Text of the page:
New Mexico is almost all turquoise and green, with only a few specks of yellow, according to an updated color-coded map released Friday by the state.
That means nearly every county will have fewer public health restrictions for at least the next few weeks.
The increase in turquoise and green is largely tied to changes in how the state determines a county’s level of COVID-19 risk.
Under the old system, a county would become turquoise — the least restrictive designation — after averaging eight or fewer new cases per 100,000 people and 5 percent or fewer positive tests over two straight reporting periods.
Under revised metrics that took effect Friday, turquoise counties will have an average of 10 or fewer new cases per 100,000 people and 7 percent or fewer positive tests for four consecutive weeks.
And the state now uses vaccination rates in determining whether a county is red, yellow, green or turquoise.
To reach the turquoise level, a county must have a rate of fully vaccinated residents 16 and older that is at or above a state target — which started at 35 percent Friday, will increase to 40 percent May 5 and will rise by 5 percent every other week.
“Our intention here is and has always been to ensure the color-coding of the map — and the associated requirements for each county — continue to match the actual risk level on the ground in each county,” Dr. David Scrase, the state’s human services secretary, said in a statement.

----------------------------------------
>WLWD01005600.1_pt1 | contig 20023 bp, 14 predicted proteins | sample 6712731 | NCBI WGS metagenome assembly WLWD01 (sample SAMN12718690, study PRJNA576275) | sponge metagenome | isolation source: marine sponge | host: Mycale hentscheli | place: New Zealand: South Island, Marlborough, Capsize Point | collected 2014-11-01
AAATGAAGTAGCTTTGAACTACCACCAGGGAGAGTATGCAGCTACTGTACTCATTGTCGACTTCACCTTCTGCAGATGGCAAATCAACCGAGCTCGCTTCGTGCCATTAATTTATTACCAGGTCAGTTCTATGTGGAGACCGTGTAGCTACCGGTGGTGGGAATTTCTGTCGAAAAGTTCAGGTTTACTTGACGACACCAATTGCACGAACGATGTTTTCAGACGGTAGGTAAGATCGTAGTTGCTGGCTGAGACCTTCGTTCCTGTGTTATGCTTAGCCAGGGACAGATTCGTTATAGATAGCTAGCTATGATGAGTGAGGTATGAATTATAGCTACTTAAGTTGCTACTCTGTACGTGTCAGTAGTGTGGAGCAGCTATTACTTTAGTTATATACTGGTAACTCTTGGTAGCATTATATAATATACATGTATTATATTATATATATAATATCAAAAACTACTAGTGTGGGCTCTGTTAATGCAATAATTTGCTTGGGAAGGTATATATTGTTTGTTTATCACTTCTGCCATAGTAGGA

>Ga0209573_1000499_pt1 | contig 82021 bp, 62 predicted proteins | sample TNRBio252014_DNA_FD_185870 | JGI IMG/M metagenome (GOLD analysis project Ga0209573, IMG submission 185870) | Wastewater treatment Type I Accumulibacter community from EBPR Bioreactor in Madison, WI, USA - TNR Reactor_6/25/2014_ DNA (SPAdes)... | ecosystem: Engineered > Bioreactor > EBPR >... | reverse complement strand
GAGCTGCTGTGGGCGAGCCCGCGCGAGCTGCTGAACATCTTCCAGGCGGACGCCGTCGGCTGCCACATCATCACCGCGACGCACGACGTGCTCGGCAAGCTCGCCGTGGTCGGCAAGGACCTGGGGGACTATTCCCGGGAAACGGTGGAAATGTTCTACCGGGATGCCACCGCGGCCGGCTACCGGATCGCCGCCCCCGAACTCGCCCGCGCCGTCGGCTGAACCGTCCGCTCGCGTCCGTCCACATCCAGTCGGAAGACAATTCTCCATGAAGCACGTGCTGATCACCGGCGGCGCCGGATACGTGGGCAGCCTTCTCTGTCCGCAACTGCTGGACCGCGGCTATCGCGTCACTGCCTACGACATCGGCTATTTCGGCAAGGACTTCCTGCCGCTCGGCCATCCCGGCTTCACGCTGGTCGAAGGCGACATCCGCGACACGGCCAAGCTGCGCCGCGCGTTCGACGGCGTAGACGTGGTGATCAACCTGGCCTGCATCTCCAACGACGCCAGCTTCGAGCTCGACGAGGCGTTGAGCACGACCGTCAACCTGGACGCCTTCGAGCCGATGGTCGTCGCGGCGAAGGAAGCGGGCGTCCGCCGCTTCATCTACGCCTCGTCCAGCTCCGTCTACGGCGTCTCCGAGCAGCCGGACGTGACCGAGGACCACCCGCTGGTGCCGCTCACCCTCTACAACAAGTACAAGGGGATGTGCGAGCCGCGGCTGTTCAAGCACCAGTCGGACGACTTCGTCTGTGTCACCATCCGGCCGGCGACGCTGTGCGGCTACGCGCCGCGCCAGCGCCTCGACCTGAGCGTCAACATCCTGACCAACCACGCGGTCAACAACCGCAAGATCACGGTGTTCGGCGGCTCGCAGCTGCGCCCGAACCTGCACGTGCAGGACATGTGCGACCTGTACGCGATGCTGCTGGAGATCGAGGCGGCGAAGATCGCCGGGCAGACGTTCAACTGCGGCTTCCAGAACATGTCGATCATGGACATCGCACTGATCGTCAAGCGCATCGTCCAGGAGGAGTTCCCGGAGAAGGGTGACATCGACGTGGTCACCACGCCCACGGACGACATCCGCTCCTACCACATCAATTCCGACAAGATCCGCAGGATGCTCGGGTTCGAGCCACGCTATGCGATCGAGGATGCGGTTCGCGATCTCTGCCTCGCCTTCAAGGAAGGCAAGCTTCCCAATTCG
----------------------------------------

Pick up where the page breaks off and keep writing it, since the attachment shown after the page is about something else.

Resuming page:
“As our models show test positivity is likely to become more elastic over time, and as fewer New Mexicans will require COVID-19 testing amid increasing vaccinations, we want to provide counties the assurance that they can continue to progress in accordance with the actual risk they face,” he continued.
As of Friday, 24 counties were turquoise, six were green and three were yellow. When the state updated its color-coded map last week, 14 counties were turquoise, three were green, 15 were yellow and one was red. Santa Fe County has been turquoise for more than a month.
Earlier this week, Gov. Michelle Lujan Grisham said the state will end its county-by-county color code system once 60 percent of eligible residents are fully vaccinated.
More than 42 percent of New Mexicans already have been inoculated against the coronavirus, and state health officials expect to reach a vaccination rate of 60 percent by the end of June.
“New Mexicans should continue to get vaccinated at the very first opportunity,” Dr. Tracie Collins, the state’s health secretary, said in a statement. “Not only will it hasten the end of the worst of the pandemic, it will enhance counties’ and communities’ ability to safely begin more and more commercial and day-to-day activities without endangering public health.”